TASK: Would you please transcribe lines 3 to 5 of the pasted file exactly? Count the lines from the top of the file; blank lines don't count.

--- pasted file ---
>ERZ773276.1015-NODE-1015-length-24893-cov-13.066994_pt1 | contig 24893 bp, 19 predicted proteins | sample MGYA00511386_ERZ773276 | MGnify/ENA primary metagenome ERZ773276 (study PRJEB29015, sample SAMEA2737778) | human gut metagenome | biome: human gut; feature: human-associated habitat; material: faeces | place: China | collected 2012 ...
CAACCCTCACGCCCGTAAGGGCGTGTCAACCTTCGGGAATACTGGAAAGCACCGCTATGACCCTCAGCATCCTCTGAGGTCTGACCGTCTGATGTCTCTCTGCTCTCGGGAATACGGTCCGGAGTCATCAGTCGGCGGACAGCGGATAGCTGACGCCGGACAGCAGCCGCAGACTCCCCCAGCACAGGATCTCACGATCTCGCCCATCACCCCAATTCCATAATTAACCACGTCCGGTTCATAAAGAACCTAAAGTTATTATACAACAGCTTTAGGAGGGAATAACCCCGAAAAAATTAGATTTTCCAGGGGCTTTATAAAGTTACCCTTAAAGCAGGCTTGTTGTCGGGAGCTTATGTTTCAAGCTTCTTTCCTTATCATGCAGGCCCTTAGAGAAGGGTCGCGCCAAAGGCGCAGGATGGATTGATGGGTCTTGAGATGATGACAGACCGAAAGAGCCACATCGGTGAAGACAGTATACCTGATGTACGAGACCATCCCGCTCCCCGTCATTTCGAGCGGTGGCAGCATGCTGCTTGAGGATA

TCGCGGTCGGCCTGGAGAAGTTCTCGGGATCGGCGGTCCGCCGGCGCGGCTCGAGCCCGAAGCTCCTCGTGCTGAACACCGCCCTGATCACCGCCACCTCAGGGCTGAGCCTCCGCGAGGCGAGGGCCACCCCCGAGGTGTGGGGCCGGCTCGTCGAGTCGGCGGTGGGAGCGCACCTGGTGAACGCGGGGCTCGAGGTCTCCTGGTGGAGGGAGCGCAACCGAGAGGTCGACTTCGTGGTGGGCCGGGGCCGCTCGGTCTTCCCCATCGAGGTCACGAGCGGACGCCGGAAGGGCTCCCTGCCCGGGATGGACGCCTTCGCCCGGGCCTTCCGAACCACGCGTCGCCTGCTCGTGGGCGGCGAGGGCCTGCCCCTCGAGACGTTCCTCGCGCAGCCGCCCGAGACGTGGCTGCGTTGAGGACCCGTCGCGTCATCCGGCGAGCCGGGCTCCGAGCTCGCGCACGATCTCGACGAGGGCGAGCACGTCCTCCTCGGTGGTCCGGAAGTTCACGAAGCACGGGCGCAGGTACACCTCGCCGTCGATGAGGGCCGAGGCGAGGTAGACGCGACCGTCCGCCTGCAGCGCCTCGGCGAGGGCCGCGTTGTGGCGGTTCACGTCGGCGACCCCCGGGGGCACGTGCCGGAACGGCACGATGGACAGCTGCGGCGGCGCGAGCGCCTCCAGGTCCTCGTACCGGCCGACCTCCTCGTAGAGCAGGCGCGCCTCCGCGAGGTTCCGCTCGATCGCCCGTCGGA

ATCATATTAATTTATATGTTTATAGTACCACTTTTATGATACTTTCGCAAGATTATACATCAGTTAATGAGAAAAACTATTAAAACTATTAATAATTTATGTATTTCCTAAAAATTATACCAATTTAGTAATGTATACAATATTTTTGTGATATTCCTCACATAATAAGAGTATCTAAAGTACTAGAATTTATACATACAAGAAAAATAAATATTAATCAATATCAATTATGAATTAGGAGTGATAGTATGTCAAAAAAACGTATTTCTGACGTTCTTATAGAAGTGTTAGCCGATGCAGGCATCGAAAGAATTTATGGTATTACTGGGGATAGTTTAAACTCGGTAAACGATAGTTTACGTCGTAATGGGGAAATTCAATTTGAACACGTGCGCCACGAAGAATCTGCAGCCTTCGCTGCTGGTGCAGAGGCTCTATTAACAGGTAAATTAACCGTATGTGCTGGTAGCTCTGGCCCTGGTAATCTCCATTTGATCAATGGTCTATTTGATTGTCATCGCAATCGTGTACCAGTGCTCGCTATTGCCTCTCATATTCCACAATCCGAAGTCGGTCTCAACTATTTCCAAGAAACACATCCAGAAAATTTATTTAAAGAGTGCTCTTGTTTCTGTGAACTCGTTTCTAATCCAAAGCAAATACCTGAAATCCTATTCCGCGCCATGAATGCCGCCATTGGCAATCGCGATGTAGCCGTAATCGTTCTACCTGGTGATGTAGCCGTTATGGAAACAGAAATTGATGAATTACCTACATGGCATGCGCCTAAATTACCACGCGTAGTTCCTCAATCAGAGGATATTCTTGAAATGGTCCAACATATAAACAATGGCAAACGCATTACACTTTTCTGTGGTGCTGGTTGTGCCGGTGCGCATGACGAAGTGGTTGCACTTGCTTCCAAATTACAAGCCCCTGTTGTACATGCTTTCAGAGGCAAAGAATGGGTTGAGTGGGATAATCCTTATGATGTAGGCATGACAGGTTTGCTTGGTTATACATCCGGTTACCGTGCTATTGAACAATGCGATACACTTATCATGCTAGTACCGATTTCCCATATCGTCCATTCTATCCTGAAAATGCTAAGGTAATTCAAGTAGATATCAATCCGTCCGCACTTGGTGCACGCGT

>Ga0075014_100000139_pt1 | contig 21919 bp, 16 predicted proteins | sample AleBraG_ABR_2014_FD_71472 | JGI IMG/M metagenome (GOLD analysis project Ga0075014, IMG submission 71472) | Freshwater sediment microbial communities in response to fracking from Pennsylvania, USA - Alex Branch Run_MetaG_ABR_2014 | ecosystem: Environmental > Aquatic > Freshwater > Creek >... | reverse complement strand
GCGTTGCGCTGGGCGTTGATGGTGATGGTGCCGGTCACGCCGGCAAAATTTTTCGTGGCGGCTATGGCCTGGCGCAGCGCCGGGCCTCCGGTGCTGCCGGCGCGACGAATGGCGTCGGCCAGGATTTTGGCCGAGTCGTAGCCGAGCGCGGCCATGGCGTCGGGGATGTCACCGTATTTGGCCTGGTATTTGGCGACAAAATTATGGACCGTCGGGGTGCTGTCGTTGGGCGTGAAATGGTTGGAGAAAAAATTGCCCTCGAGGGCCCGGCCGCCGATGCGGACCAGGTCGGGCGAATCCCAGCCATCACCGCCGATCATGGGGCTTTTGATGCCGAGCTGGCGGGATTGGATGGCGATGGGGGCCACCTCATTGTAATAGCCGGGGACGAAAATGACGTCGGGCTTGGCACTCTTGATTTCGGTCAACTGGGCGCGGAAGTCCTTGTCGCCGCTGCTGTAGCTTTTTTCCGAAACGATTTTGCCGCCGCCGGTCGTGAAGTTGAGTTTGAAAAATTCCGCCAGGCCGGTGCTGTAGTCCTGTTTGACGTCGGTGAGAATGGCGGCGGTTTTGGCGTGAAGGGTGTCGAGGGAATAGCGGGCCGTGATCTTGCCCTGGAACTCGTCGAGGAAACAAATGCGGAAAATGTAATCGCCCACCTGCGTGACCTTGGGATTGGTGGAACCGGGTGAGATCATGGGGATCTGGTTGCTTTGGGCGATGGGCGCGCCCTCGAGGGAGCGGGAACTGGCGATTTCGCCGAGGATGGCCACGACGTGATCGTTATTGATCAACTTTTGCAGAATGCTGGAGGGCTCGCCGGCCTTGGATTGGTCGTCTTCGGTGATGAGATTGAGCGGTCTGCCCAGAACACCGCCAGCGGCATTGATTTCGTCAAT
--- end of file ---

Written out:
TCGCGGTCGGCCTGGAGAAGTTCTCGGGATCGGCGGTCCGCCGGCGCGGCTCGAGCCCGAAGCTCCTCGTGCTGAACACCGCCCTGATCACCGCCACCTCAGGGCTGAGCCTCCGCGAGGCGAGGGCCACCCCCGAGGTGTGGGGCCGGCTCGTCGAGTCGGCGGTGGGAGCGCACCTGGTGAACGCGGGGCTCGAGGTCTCCTGGTGGAGGGAGCGCAACCGAGAGGTCGACTTCGTGGTGGGCCGGGGCCGCTCGGTCTTCCCCATCGAGGTCACGAGCGGACGCCGGAAGGGCTCCCTGCCCGGGATGGACGCCTTCGCCCGGGCCTTCCGAACCACGCGTCGCCTGCTCGTGGGCGGCGAGGGCCTGCCCCTCGAGACGTTCCTCGCGCAGCCGCCCGAGACGTGGCTGCGTTGAGGACCCGTCGCGTCATCCGGCGAGCCGGGCTCCGAGCTCGCGCACGATCTCGACGAGGGCGAGCACGTCCTCCTCGGTGGTCCGGAAGTTCACGAAGCACGGGCGCAGGTACACCTCGCCGTCGATGAGGGCCGAGGCGAGGTAGACGCGACCGTCCGCCTGCAGCGCCTCGGCGAGGGCCGCGTTGTGGCGGTTCACGTCGGCGACCCCCGGGGGCACGTGCCGGAACGGCACGATGGACAGCTGCGGCGGCGCGAGCGCCTCCAGGTCCTCGTACCGGCCGACCTCCTCGTAGAGCAGGCGCGCCTCCGCGAGGTTCCGCTCGATCGCCCGTCGGA

ATCATATTAATTTATATGTTTATAGTACCACTTTTATGATACTTTCGCAAGATTATACATCAGTTAATGAGAAAAACTATTAAAACTATTAATAATTTATGTATTTCCTAAAAATTATACCAATTTAGTAATGTATACAATATTTTTGTGATATTCCTCACATAATAAGAGTATCTAAAGTACTAGAATTTATACATACAAGAAAAATAAATATTAATCAATATCAATTATGAATTAGGAGTGATAGTATGTCAAAAAAACGTATTTCTGACGTTCTTATAGAAGTGTTAGCCGATGCAGGCATCGAAAGAATTTATGGTATTACTGGGGATAGTTTAAACTCGGTAAACGATAGTTTACGTCGTAATGGGGAAATTCAATTTGAACACGTGCGCCACGAAGAATCTGCAGCCTTCGCTGCTGGTGCAGAGGCTCTATTAACAGGTAAATTAACCGTATGTGCTGGTAGCTCTGGCCCTGGTAATCTCCATTTGATCAATGGTCTATTTGATTGTCATCGCAATCGTGTACCAGTGCTCGCTATTGCCTCTCATATTCCACAATCCGAAGTCGGTCTCAACTATTTCCAAGAAACACATCCAGAAAATTTATTTAAAGAGTGCTCTTGTTTCTGTGAACTCGTTTCTAATCCAAAGCAAATACCTGAAATCCTATTCCGCGCCATGAATGCCGCCATTGGCAATCGCGATGTAGCCGTAATCGTTCTACCTGGTGATGTAGCCGTTATGGAAACAGAAATTGATGAATTACCTACATGGCATGCGCCTAAATTACCACGCGTAGTTCCTCAATCAGAGGATATTCTTGAAATGGTCCAACATATAAACAATGGCAAACGCATTACACTTTTCTGTGGTGCTGGTTGTGCCGGTGCGCATGACGAAGTGGTTGCACTTGCTTCCAAATTACAAGCCCCTGTTGTACATGCTTTCAGAGGCAAAGAATGGGTTGAGTGGGATAATCCTTATGATGTAGGCATGACAGGTTTGCTTGGTTATACATCCGGTTACCGTGCTATTGAACAATGCGATACACTTATCATGCTAGTACCGATTTCCCATATCGTCCATTCTATCCTGAAAATGCTAAGGTAATTCAAGTAGATATCAATCCGTCCGCACTTGGTGCACGCGT

>Ga0075014_100000139_pt1 | contig 21919 bp, 16 predicted proteins | sample AleBraG_ABR_2014_FD_71472 | JGI IMG/M metagenome (GOLD analysis project Ga0075014, IMG submission 71472) | Freshwater sediment microbial communities in response to fracking from Pennsylvania, USA - Alex Branch Run_MetaG_ABR_2014 | ecosystem: Environmental > Aquatic > Freshwater > Creek >... | reverse complement strand